Kaye summed up the panel as an effort at moving from ideas to execution.
"These are great ideas, and they need a more structured implementation," she said.
The second panel, "Financial Crisis Litigation in the Commercial Division and Federal Courts," examined the effects of the explosion of litigation in New York's state and federal courts following the financial collapse of 2008. It was moderated by Benjamin Nagin, a partner at Sidley Austin.
The other panelists were Manhattan Supreme Court Justice Shirley Kornreich (See Profile), who sits on the Commercial Division; Southern District Judge Victor Marrero (See Profile); James Gange, chief compliance officer of hedge fund manager Davidson Kempner Capital Management; J. Kevin McCarthy, deputy general counsel at BNY Mellon; and Dechert partner Hector Gonzalez.
A major theme that emerged was that New York courts have been inundated by lawsuits between large financial entities fighting over extremely complex investment instruments, and that these cases have created new law with uncertain consequences.
"These cases are being litigated without looking to the future," Kornreich said. Plaintiffs "are going all out, to go to trial with these cases, and they're creating new law… The plaintiffs, who will be defendants in the future, aren't thinking about the precedent."
In particular, she said, the post-crisis wave of litigation has created a precedent of contract claims proceeding alongside fraud claims based on the same case.
"It's really duplicative, but I can't throw it out because the law says that it can be," Kornreich said. "At least when I've said otherwise, I've been reversed."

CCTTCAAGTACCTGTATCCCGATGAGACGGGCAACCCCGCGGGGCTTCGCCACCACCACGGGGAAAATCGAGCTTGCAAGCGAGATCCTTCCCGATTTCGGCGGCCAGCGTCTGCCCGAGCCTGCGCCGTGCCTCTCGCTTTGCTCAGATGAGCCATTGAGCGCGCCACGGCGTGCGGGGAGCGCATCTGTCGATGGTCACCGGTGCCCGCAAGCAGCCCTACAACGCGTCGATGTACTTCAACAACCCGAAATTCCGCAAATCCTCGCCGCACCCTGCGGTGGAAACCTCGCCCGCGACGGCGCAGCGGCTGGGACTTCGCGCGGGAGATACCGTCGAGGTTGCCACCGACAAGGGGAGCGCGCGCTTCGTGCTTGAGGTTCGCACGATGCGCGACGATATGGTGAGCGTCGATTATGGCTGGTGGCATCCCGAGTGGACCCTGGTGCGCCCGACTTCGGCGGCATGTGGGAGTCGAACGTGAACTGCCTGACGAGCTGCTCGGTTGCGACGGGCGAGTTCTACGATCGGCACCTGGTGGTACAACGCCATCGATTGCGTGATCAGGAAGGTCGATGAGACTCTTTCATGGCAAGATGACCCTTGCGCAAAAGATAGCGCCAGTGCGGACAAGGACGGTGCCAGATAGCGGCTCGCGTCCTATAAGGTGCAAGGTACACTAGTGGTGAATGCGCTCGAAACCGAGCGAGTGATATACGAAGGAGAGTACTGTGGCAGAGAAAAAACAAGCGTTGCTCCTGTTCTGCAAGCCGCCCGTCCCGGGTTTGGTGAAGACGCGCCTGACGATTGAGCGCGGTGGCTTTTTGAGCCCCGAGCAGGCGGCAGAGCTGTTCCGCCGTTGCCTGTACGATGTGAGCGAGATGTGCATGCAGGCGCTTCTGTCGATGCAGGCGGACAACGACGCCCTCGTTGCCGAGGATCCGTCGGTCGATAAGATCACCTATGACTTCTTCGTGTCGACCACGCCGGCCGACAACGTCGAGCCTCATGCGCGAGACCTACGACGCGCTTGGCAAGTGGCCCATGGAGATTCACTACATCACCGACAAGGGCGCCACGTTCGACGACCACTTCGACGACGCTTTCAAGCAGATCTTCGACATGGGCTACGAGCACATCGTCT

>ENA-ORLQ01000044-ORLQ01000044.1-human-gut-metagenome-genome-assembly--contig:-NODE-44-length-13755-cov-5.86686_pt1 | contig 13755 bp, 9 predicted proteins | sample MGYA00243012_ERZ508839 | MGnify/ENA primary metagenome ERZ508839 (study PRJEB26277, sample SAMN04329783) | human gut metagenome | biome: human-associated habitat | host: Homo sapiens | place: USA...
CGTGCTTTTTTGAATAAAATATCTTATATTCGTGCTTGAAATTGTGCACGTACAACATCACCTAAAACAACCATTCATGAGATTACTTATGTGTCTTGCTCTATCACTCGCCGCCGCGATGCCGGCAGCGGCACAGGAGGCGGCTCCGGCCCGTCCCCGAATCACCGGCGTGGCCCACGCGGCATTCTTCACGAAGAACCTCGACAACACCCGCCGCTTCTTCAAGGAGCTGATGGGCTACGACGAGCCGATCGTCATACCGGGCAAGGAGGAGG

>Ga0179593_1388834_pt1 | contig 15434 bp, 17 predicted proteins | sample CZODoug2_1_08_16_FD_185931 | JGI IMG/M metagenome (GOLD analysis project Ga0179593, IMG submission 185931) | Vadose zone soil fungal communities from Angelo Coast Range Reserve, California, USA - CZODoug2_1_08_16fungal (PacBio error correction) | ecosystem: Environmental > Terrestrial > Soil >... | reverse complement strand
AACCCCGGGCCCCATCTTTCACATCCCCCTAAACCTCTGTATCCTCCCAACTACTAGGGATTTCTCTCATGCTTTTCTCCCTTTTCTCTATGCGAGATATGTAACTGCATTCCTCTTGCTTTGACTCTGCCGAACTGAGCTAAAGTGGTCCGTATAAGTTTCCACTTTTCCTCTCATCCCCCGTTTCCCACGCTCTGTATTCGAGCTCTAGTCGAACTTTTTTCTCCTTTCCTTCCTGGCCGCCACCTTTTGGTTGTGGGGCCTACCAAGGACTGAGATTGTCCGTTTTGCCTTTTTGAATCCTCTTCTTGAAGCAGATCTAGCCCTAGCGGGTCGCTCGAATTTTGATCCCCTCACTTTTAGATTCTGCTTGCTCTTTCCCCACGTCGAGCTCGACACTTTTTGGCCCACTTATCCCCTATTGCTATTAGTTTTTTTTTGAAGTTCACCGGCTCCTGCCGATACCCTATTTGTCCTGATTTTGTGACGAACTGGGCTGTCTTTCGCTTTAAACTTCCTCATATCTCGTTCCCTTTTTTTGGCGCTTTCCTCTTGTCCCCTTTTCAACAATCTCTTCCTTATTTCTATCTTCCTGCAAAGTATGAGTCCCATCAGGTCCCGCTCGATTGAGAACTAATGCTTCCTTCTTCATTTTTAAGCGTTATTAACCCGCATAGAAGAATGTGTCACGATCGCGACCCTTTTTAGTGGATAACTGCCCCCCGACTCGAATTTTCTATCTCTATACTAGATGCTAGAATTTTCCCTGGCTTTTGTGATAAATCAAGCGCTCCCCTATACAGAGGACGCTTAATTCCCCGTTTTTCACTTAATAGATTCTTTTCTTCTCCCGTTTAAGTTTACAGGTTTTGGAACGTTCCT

Marrero said he had seen the same thing in federal court.
This precedent, Kornreich said, "may well cause a lot of uncertainty for the transactional bar."
The panel also discussed the logistics of dealing with multiple actions arising from the same facts. For example, a fraud allegation could give rise to a civil suit by the Securities and Exchange Commission, a private shareholder suit and criminal charges. Both Kornreich and Marrero advocated that judges coordinate with one another as much as possible.
Finally, Kornreich returned to themes raised by the first panel: the importance of getting parties into the Commercial Division early, and getting them to meet with each other early.
She said that she and other judges had already begun individually requiring parties to meet, and that the results were promising.
"It's really become much smoother," she said.
@|Brendan Pierson can be contacted at email@example.com.